Age Matters In Layoff Decisions

In 2002, Roger Dyals was hired as a lieutenant by the Camden County, Georgia Sheriff’s Department. By 2009, when Tommy Gregory was elected Sheriff, Dyals was a captain. Gregory demoted Dyals to the position of deputy fleet manager, and told Dyals, “Well, you either accept it or you can go home.” In January 2010, Dyals was demoted again, this time to courtroom deputy.

Dee Grant Porter was a paramedic in the Jail/Corrections Division of the Department. In 2009, Gregory made the decision to contract out the medical care to a private company in order to save money, and reassigned Porter as a deputy to the special operations unit. Porter excelled at this position, drawing high praise and excellent performance evaluations from his supervisor.

In 2011, Dyals and Porter, along with seven other employees, were laid off. At the time of their termination, Dyals was 66 and Porter was 50 years old. Despite laying off nine employees aged 70, 66, 56, 54, 50, 43, 41, and 38 because of allegedly limited funds, Gregory continued to advertise for and hire new employees throughout 2011 and 2012. In fact, the Sheriff hired three employees – one corrections officer and two deputies – on June 27, 2011, two days prior to the lay-offs.

Over the next several months, the Sheriff hired an additional 18 employees, including four deputies, 12 corrections officers, one finance officer, and one administrative clerk. The ages of the new hires ranged from 19 to 51, and only three of the hires were over the age of 40.

Dyals and Porter sued, claiming they were the victims of age discrimination. Gregory promptly moved to dismiss the lawsuit, arguing that no evidence supported even an inference of age discrimination.

A federal court refused to dismiss the lawsuit, finding that Dyals and Porter had produced sufficient circumstantial evidence to create a jury question on whether Gregory intended to discriminate on the basis of their age. Key to the Court’s conclusion was that “Dyals testified that it was relayed to him that in a meeting Sheriff Gregory stated, ‘Why would I get rid of a younger deputy when I can get rid of a Bill Argo or Roger Dyals?’ Dyals also testified regarding a conversation he had with a fellow employee in which the employee told Dyals that ‘he did not understand why Sheriff Gregory was making comments about doing something about the old people at the courthouse.’ The employee said, ‘I don’t know why the Sheriff is so bound and determined to get rid of you and that other greybeard,’ pointing to Argo. Although Porter is not specifically named, this testimony is sufficient to permit a jury to infer that Sheriff Gregory intended to discriminate against the older employees in the Sheriff’s Office.”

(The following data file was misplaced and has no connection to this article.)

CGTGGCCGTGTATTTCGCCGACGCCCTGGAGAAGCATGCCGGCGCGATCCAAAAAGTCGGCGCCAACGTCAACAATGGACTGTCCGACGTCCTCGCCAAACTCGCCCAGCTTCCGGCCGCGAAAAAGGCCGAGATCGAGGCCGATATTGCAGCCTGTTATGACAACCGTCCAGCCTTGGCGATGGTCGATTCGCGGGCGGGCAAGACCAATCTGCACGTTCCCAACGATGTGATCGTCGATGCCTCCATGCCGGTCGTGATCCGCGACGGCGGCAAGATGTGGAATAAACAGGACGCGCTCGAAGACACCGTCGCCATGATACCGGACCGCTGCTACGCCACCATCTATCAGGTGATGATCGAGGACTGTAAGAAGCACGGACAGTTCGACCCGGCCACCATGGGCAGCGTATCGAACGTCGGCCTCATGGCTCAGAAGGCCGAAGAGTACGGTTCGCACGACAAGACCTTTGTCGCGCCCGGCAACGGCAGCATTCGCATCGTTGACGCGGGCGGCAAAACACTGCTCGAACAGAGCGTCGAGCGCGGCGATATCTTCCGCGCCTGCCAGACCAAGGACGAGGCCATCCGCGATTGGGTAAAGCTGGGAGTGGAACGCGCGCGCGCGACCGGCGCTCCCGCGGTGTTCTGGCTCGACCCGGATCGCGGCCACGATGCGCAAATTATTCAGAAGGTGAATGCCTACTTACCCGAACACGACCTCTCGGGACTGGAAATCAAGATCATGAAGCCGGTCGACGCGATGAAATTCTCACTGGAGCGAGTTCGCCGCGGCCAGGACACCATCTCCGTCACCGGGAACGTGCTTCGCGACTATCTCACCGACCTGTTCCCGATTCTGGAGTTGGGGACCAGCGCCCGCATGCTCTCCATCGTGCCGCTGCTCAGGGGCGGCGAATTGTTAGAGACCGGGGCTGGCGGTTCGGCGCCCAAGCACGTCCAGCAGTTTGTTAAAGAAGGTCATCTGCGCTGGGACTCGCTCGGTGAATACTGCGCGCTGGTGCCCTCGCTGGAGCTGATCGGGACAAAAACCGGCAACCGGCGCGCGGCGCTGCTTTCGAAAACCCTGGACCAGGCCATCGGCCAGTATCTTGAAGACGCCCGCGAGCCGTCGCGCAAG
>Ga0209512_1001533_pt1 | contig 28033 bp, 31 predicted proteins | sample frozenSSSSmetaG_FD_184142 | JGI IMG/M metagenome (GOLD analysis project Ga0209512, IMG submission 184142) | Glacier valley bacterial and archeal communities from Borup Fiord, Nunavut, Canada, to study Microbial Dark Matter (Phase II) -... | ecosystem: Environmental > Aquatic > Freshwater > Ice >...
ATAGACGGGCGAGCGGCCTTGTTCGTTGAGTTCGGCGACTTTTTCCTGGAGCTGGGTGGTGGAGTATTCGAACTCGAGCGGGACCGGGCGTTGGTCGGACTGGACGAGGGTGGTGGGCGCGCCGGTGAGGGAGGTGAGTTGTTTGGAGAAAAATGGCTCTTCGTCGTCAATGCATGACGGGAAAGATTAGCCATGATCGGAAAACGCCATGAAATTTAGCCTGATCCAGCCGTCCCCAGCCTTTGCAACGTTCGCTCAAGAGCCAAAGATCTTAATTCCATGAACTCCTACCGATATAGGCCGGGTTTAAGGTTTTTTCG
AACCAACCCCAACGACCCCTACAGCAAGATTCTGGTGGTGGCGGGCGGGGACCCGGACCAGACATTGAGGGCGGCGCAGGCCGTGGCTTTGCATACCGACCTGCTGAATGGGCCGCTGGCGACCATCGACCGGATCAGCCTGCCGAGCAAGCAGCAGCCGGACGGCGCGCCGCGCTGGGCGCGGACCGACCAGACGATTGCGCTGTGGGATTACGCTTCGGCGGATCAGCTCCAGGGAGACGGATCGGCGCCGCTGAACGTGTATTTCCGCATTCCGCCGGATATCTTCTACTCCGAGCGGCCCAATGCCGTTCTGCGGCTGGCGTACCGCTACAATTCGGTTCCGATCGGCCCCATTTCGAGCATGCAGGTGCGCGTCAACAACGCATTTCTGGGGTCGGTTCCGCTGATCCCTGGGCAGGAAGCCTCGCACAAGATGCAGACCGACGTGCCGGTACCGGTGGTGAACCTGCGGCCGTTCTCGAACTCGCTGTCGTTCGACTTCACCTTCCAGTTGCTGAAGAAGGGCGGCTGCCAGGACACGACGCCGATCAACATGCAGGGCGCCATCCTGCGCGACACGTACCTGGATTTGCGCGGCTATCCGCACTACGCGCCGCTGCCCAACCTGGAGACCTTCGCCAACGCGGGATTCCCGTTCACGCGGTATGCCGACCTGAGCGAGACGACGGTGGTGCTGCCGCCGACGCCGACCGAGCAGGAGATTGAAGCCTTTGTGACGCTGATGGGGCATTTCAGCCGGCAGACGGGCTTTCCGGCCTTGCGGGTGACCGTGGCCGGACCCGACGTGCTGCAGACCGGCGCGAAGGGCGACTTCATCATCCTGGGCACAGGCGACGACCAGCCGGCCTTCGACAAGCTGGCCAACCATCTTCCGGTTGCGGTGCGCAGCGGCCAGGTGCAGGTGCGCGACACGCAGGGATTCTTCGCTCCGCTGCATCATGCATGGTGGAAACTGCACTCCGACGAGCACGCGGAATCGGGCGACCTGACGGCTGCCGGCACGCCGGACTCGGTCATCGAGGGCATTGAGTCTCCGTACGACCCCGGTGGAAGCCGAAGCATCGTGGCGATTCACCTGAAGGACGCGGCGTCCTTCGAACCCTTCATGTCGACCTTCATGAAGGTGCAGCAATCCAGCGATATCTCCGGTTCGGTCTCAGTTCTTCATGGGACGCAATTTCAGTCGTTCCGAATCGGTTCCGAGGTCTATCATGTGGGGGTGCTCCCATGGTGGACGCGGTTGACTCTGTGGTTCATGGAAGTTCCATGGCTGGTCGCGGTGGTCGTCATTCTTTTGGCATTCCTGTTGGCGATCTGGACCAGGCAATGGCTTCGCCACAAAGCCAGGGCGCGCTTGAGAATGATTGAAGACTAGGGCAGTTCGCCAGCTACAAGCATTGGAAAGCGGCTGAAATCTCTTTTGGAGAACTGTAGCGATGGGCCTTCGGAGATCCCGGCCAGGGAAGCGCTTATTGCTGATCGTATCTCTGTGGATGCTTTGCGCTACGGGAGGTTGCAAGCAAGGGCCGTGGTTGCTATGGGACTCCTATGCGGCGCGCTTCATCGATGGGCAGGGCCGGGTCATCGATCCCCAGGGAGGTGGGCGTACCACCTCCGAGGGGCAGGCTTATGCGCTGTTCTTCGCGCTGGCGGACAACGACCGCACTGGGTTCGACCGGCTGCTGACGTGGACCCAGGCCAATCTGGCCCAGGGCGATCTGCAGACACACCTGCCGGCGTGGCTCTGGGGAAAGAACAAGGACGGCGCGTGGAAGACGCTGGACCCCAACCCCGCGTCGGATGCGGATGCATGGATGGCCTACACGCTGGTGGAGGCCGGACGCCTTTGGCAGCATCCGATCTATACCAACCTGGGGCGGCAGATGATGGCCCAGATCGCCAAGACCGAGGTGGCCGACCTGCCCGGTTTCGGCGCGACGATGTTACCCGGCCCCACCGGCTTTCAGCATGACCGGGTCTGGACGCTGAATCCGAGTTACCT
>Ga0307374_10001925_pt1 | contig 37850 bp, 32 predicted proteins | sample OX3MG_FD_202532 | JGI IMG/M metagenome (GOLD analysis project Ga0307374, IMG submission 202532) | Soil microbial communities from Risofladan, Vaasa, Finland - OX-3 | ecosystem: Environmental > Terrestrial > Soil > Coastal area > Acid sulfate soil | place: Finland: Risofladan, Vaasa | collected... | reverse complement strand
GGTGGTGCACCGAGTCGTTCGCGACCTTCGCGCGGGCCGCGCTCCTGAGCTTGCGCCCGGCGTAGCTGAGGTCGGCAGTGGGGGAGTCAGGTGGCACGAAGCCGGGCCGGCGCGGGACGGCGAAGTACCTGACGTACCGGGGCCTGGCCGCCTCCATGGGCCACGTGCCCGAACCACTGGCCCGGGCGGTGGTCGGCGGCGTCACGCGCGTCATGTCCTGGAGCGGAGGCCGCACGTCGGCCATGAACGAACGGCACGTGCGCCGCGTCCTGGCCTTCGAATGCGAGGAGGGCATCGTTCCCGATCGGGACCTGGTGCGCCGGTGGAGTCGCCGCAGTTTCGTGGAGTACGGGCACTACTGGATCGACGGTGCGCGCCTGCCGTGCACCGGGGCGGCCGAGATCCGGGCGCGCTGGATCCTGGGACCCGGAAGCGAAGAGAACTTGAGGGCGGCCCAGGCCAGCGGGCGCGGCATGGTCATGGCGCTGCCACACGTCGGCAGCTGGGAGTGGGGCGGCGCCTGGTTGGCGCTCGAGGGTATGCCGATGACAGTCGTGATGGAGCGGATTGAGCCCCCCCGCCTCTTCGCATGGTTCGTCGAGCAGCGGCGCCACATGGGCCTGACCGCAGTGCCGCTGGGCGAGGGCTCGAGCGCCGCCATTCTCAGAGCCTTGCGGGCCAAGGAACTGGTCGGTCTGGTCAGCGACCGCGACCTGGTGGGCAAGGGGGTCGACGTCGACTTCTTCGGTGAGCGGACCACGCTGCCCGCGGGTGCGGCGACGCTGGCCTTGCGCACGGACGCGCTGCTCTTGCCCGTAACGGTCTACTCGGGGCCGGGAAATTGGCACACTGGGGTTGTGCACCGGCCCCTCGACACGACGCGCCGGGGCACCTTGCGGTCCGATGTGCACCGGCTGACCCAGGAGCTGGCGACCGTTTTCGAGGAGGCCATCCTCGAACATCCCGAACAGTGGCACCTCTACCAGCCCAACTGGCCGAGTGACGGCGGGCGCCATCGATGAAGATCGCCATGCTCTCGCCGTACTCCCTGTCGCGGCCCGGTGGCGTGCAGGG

Gregory argued that the layoff decisions were made because the Sheriff’s Office budget was cut by approximately $600,000 for the 2012 fiscal year, and that the evidence of that the layoffs were a pretext for age discrimination was nothing more than a “weak, amorphous whiff of discrimination.” The Court disagreed, noting that “despite the apparent budgetary constraints which necessitated the termination of nine trained and experienced employees, the Sheriff approved the hire of three individuals on June 27, 2011, two days prior to the layoffs. The ages of the three individuals hired were 25, 39, and 51, which stands in stark contrast to the ages of the terminated employees: 70, 66, 56, 54, 50, 43, 41, and 38.

“When asked to explain, Sheriff Gregory testified that the hiring process for these three individuals could have begun up to two weeks in advance, and during that time he received word that he would not receive the full budget that he had requested. However, based on the budget documents, it should not have come as a surprise to the Sheriff that the adopted budget (for the Sheriff’s Office and Jail/Corrections) was well short of his request. The record demonstrates that the adopted budget consistently fell short of the budget requested by the Sheriff.

“In addition to the pre-termination hires, Sheriff Gregory continued to hire [younger] employees throughout the 2012 fiscal year despite the reduced budget. There is significant circumstantial evidence that the Sheriff’s budgetary explanation for the terminations was pretextual, and the Sheriff’s motion to dismiss the lawsuit is denied.”

Dyals v. Gregory, 2014 WL 4629106 (S.D. Ga. 2014).